You can have those crowded pregame socials and hot parking lots. When it comes to September tailgate parties, I’d much rather settle in beneath the shade of a stately oak with a few close friends and share war stories on the heels of a good dove shoot.
Barring any last minute fumbles with the weather, it’s looking as if Texas’ 325,000 dove hunters will have plenty to cheer about when the season gets underway Sept. 1 in the North and Central zones. The South Zone season begins Sept. 14.
Just about every Texas dove season is a good one, but this season has the makings of something special. That’s the word from Owen Fitzsimmons, webless migratory program leader with the Texas Parks and Wildlife Department.
“I’m hoping it turns out to be the kind of season it’s shaping up to be,” he said.
Fitzsimmons says abundant spring moisture spurred the growth of a summer buffet of natural forage like seed bearing grasses, weeds and forbs while optimizing nesting habitat around the state. Although the wet weather put a damper on agricultural production early on, the biologist says many farmers have had success with late crops that could put a bounty of other tasty goodies on the ground for doves just in time for opening day.
“The hot, dry conditions we’re getting now should result in grain crops heading out and ready for harvest right around the season opener,” he said. “There is ample forage available across the landscape, even into the northern states, and we’ve seen some excellent hatches this summer. I’m predicting a good to excellent season this year.”
Fitzsimmons says mid-August reports gathered from field staff were mixed with some of the most promising news coming from the dove rich Hill Country and South Texas regions.
“There are birds everywhere — they’re covered up,” he said.
Things were somewhat different in the Cross Timbers and Rolling Plains, where biologists and outfitters said the birds were still scattered.
“They haven’t seen quite as many birds as they were expecting to, but I think it’s just a matter of time until that changes,” Fitzsimmons said. “The birds typically start grouping up and congregating getting ready for migration in late August.”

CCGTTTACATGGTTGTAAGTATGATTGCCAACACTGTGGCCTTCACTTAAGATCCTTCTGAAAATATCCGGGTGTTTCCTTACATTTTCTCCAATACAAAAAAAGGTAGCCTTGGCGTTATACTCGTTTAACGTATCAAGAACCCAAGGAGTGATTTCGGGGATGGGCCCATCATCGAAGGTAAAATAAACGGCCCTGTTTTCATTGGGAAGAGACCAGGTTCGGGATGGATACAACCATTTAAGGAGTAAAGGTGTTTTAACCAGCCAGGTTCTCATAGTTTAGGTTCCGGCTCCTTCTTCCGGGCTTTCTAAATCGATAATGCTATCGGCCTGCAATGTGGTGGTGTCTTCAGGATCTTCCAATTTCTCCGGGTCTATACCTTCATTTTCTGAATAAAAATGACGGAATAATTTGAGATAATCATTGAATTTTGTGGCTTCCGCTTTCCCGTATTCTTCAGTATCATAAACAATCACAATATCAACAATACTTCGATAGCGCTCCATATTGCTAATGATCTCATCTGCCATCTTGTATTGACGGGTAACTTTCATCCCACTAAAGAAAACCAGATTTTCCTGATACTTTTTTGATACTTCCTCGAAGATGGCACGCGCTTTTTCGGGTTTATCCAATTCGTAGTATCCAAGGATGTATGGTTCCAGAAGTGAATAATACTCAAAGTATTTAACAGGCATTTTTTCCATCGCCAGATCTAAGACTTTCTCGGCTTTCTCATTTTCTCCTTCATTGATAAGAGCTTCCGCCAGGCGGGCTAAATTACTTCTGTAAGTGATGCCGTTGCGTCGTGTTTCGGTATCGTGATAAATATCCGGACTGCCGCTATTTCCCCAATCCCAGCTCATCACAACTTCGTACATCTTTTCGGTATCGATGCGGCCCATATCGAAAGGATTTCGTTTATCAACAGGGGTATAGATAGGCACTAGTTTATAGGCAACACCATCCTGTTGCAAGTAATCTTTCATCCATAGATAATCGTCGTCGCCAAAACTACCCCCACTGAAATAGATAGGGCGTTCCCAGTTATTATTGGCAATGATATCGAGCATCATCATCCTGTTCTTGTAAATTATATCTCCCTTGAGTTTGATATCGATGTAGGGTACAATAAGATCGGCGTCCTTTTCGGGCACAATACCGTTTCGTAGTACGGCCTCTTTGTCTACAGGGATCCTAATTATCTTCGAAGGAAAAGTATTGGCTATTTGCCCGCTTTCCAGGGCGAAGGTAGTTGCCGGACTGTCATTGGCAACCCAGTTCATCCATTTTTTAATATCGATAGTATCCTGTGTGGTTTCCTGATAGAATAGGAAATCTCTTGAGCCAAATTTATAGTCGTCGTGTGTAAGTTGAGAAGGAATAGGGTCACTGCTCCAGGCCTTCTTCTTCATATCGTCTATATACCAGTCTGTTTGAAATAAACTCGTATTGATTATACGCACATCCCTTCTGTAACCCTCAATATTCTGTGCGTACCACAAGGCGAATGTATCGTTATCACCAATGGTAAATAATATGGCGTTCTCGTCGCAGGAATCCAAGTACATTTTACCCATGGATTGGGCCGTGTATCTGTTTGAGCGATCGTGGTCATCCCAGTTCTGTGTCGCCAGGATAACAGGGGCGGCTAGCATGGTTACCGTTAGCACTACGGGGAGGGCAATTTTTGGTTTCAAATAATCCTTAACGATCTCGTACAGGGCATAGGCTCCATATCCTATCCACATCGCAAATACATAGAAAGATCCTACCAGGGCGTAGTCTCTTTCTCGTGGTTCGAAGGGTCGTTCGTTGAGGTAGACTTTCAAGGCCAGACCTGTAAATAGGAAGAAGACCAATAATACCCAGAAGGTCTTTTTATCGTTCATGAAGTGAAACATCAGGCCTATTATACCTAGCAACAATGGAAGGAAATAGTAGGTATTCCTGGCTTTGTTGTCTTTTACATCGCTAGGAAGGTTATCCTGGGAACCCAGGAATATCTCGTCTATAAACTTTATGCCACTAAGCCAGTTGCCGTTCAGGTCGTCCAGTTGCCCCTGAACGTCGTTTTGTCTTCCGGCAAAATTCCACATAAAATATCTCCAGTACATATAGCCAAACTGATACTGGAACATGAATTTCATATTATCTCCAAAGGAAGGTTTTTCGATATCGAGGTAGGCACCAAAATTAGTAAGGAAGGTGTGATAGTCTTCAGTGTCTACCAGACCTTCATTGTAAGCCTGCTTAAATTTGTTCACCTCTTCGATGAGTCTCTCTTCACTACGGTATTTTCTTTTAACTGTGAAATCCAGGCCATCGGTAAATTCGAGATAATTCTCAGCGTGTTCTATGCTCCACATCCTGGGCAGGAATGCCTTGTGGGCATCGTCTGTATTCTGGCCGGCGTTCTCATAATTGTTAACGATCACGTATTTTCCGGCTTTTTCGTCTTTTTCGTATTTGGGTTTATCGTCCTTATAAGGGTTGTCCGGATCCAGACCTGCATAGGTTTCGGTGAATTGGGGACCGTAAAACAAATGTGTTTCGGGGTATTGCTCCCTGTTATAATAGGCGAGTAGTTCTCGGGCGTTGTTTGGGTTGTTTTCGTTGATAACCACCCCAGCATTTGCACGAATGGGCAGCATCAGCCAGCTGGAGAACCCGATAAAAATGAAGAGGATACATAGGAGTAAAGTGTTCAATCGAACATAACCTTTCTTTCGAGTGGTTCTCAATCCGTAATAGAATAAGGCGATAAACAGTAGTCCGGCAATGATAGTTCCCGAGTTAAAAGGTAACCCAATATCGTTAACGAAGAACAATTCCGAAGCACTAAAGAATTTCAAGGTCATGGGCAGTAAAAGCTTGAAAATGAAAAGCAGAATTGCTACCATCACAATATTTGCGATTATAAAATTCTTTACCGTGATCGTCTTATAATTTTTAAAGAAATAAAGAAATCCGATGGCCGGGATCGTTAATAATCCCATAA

Dove hunting central
Even in a poor year, Texas dove hunting is usually outstanding in comparison to other states. That’s due to the staggering number of birds that live here.
TPWD’s most recent estimates reflect a resident mourning dove population close to 35 million, 12 million white-winged doves and about 5 million Eurasian collared doves. No one knows how many mourning doves funnel through Texas from other states each fall on their way to Mexico and Central America, but Fitzsimmons says it is likely well into the millions.
Not surprisingly, Texas hunters shoot a lot of birds. Fitzsimmons says Texas hunters typically account for about one-third (4 million to 5 million) of the mourning doves killed nationwide and around 90 percent of nation’s white-winged dove harvest.
According to TPWD’s 2018-19 Small Game Harvest survey, close to 300,000 hunters spent about 1.1 million hunter days in the field last year. They shot a combined total of about 6.1 million doves, including 4.1 million mourning doves, 1.6 million white wings, 361,000 Eurasian collared doves and 60,000 white-tipped doves.
Dove hunters spend a lot of money playing the game, too. Fitzsimmons cited a 2005-06 study that shows the sport pumps about $316 million into state’s economy each year.
“The survey is pretty old, though, so that figure could be laughably low,” Fitzsimmons said.
On the local level, the dove hunting represents a fat cash cow that pumps millions of dollars annually into some rural communities. Coleman County, one of Texas’ top dove hunting counties, attracts thousands of hunters over the course of the 90-day split dove season. Chamber of Commerce officials there have estimated that dove hunting generates as much as $5 million to $8 million for area businesses.
Legal in the field
One of the best ways to put a damper on a good dove hunt is to make a silly mistake that gets you in trouble with the law. Here are some legal tips to remember before heading to the field:
Make sure your hunting license and migratory bird stamp are current. Last year’s licenses and stamp endorsements expire at midnight, Aug. 31, 2019. Proof-of-license requirements may be met by showing a digital image of your license, an e-mail receipt, online purchase record or using a couple of free TPWD smart phone apps — Outdoor Annual app or My Texas Hunt Harvest app.
Hunter education certification is required of every hunter (including out-of-state hunters) born on or after Sept. 2, 1971. Be sure to carry proof of certification and identification with you while hunting.
If hunting with a pump or autoloading shotgun, make sure the firearm is “plugged” so it will hold no more than three shells, one in the chamber and two in the magazine.
Eurasian collared doves are an invasive species that do not count toward your limit. If you shoot one, leave the bird whole or leave a wing attached for positive identification in case you get checked by game wardens in the field.
If you are hunting in a group, be sure to keep your birds separate from those shot by others. Co-mingling birds makes it impossible for a warden to know for sure which hunter shot which birds. Place birds in separate bags labeled by name/date or individual ice chests until you reach your final destination.